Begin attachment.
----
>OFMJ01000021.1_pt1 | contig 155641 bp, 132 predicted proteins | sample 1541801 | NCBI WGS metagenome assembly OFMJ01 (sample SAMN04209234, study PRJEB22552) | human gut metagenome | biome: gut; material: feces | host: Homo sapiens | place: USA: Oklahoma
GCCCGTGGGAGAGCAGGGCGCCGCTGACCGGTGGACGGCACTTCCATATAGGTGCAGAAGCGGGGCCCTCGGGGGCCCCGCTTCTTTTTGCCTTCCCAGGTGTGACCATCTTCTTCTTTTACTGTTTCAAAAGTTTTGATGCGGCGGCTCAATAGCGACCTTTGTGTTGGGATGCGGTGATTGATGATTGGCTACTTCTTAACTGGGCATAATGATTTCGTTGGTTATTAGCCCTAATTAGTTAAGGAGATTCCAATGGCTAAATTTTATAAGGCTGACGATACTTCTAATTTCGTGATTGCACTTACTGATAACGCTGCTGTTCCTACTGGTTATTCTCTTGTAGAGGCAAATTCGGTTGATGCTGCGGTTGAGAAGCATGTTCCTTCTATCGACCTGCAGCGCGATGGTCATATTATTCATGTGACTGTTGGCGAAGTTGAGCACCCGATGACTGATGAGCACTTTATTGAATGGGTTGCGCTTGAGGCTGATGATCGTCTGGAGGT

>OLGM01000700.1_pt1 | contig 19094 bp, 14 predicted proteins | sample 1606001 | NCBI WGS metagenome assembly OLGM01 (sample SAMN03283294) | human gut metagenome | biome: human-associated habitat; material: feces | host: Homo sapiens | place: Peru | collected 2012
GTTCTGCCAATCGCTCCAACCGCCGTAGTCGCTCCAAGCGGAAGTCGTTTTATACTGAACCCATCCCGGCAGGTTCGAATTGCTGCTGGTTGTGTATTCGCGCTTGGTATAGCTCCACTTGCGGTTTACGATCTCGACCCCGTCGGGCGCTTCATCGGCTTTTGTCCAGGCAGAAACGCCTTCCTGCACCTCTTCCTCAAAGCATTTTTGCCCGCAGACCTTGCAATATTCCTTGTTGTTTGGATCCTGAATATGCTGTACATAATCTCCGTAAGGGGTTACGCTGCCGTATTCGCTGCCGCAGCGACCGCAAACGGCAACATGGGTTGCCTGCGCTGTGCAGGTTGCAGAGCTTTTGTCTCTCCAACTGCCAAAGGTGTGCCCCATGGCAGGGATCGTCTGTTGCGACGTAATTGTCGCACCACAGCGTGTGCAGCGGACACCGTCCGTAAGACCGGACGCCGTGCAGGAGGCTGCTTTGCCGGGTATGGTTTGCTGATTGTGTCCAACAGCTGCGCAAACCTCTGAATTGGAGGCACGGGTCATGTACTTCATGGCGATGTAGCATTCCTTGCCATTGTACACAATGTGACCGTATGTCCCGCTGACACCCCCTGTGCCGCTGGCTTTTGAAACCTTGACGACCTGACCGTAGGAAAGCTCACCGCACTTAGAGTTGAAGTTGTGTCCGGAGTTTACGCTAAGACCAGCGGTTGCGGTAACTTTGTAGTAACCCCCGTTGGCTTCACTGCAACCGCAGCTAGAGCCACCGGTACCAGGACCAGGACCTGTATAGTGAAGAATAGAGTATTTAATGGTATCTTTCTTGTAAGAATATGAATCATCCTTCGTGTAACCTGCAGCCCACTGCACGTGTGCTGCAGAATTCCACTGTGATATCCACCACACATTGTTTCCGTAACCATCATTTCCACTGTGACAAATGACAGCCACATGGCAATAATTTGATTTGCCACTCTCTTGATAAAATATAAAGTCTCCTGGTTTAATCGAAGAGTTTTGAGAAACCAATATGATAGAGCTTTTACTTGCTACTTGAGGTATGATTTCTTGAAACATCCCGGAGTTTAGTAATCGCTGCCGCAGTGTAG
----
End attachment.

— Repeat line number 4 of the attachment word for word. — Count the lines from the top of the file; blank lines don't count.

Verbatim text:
GTTCTGCCAATCGCTCCAACCGCCGTAGTCGCTCCAAGCGGAAGTCGTTTTATACTGAACCCATCCCGGCAGGTTCGAATTGCTGCTGGTTGTGTATTCGCGCTTGGTATAGCTCCACTTGCGGTTTACGATCTCGACCCCGTCGGGCGCTTCATCGGCTTTTGTCCAGGCAGAAACGCCTTCCTGCACCTCTTCCTCAAAGCATTTTTGCCCGCAGACCTTGCAATATTCCTTGTTGTTTGGATCCTGAATATGCTGTACATAATCTCCGTAAGGGGTTACGCTGCCGTATTCGCTGCCGCAGCGACCGCAAACGGCAACATGGGTTGCCTGCGCTGTGCAGGTTGCAGAGCTTTTGTCTCTCCAACTGCCAAAGGTGTGCCCCATGGCAGGGATCGTCTGTTGCGACGTAATTGTCGCACCACAGCGTGTGCAGCGGACACCGTCCGTAAGACCGGACGCCGTGCAGGAGGCTGCTTTGCCGGGTATGGTTTGCTGATTGTGTCCAACAGCTGCGCAAACCTCTGAATTGGAGGCACGGGTCATGTACTTCATGGCGATGTAGCATTCCTTGCCATTGTACACAATGTGACCGTATGTCCCGCTGACACCCCCTGTGCCGCTGGCTTTTGAAACCTTGACGACCTGACCGTAGGAAAGCTCACCGCACTTAGAGTTGAAGTTGTGTCCGGAGTTTACGCTAAGACCAGCGGTTGCGGTAACTTTGTAGTAACCCCCGTTGGCTTCACTGCAACCGCAGCTAGAGCCACCGGTACCAGGACCAGGACCTGTATAGTGAAGAATAGAGTATTTAATGGTATCTTTCTTGTAAGAATATGAATCATCCTTCGTGTAACCTGCAGCCCACTGCACGTGTGCTGCAGAATTCCACTGTGATATCCACCACACATTGTTTCCGTAACCATCATTTCCACTGTGACAAATGACAGCCACATGGCAATAATTTGATTTGCCACTCTCTTGATAAAATATAAAGTCTCCTGGTTTAATCGAAGAGTTTTGAGAAACCAATATGATAGAGCTTTTACTTGCTACTTGAGGTATGATTTCTTGAAACATCCCGGAGTTTAGTAATCGCTGCCGCAGTGTAG